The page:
“I strongly believe in something that is increasingly rare these days. I believe in mentorship.”
After that was Mark Lyndersay, who is one of my favourite people ever. He is great. You have to have a thick skin with him. He`s always helped me every step of the way. That`s one of the people I would do almost anything for if they asked me.
Anybody trying to do something great in this life, find yourself under the wing of somebody who`s already done some great things. And mentorship is not pestering someone constantly with dumb questions. Because his style of mentoring is very hands on and “come to me when you already have an idea”, you have a plan and you tried it but it didn`t work. Don`t come to me and say “well what should I do?” He will not respond to that. Different mentors are different but mentors are very important.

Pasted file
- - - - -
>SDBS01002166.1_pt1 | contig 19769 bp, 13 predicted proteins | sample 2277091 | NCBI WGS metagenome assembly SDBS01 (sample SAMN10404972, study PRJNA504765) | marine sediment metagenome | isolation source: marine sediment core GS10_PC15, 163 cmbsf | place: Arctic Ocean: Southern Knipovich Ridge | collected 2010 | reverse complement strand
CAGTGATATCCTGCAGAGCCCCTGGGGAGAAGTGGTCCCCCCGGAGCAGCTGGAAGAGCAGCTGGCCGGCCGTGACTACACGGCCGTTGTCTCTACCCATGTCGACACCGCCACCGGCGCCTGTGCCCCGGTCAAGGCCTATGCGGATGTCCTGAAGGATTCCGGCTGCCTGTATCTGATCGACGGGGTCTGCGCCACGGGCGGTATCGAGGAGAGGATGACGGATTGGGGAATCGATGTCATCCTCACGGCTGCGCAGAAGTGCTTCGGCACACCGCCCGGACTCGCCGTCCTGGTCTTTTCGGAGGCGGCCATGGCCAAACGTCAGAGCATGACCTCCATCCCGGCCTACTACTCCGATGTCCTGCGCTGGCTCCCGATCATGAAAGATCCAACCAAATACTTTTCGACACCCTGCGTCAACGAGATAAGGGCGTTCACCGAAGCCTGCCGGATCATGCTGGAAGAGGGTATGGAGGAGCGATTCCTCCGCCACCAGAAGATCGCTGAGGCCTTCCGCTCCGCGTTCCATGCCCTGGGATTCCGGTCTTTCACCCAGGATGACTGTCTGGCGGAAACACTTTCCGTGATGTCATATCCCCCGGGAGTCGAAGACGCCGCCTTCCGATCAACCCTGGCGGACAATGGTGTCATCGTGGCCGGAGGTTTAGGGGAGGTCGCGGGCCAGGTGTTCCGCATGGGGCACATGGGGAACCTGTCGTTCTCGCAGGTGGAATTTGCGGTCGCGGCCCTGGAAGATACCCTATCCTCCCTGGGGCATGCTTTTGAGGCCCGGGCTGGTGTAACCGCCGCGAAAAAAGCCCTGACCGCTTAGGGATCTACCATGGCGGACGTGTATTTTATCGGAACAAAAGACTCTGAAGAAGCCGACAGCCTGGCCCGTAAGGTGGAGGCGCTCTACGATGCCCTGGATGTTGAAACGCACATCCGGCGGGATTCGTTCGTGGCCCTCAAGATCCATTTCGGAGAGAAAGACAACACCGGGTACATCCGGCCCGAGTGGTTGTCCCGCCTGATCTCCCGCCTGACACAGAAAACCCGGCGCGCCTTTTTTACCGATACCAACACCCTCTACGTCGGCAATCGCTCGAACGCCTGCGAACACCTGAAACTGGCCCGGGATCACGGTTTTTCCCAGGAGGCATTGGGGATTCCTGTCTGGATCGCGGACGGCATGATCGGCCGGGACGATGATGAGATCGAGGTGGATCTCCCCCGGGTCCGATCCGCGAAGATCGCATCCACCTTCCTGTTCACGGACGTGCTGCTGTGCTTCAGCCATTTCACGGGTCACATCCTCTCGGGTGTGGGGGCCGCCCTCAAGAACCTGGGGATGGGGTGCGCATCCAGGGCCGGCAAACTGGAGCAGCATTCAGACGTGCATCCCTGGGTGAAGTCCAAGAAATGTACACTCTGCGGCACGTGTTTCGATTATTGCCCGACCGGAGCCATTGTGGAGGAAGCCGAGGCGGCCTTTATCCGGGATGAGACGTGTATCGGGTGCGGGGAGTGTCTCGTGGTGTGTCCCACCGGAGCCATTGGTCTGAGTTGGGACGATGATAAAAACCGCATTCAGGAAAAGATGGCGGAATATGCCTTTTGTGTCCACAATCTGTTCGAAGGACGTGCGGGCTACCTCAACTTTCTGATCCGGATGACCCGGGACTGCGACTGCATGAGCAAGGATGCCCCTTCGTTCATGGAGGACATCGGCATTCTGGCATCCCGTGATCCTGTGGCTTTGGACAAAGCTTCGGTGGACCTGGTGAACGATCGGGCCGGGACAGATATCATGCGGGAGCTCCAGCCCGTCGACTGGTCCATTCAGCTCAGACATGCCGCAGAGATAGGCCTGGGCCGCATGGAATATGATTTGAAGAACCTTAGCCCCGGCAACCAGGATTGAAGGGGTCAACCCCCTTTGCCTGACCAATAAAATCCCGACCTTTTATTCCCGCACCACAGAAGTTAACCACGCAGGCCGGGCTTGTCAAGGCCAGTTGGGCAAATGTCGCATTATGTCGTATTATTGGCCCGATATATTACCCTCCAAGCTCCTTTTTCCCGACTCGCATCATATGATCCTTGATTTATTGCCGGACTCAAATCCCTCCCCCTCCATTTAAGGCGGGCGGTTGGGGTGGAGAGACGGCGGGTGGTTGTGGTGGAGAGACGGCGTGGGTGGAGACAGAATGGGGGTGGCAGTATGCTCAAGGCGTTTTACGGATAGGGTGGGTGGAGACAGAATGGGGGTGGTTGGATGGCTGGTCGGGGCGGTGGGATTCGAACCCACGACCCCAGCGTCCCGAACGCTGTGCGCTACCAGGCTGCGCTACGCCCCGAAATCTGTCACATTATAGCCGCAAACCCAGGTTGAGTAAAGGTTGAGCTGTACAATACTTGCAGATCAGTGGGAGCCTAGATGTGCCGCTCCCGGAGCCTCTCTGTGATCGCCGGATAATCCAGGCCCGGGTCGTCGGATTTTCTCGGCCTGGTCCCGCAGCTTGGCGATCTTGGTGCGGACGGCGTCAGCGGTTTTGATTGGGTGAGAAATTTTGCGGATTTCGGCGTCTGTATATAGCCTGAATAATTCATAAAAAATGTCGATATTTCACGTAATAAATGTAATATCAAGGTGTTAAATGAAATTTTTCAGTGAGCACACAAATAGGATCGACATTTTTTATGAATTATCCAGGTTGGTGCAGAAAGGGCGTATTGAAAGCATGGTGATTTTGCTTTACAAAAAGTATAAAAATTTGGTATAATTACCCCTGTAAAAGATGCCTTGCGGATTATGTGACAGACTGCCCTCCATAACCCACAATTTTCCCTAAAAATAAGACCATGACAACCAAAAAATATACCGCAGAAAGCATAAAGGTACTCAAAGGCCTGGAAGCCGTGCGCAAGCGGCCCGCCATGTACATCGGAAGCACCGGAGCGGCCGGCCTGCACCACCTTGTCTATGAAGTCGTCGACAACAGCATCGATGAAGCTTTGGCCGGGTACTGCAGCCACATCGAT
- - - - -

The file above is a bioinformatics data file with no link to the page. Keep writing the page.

My third mentor is Sean Drakes. Great guy. Great guy. As flamboyant as they come.
Secondly you have to consume whatever it is you`re producing. So if you want to make good photography, you have to consume great images all the time because an important part of being a visual creator is knowing what looks good. It sounds like it should be a no brainer right. It`s not. If you`re a poor editor of your own work, you will end up showing a lot of rubbish. And it`s the hallmark of an amateur: to do a shoot, let`s say you end up with 300 images from the shoot and you`re throwing up twenty images. No, no, no, take them all down, immediately, and put back two.
“Take them all down, immediately, and put back two.”
So that`s the second thing, you have to consume a lot of good work, not to be influenced but to develop your sense of taste, to know what good work is.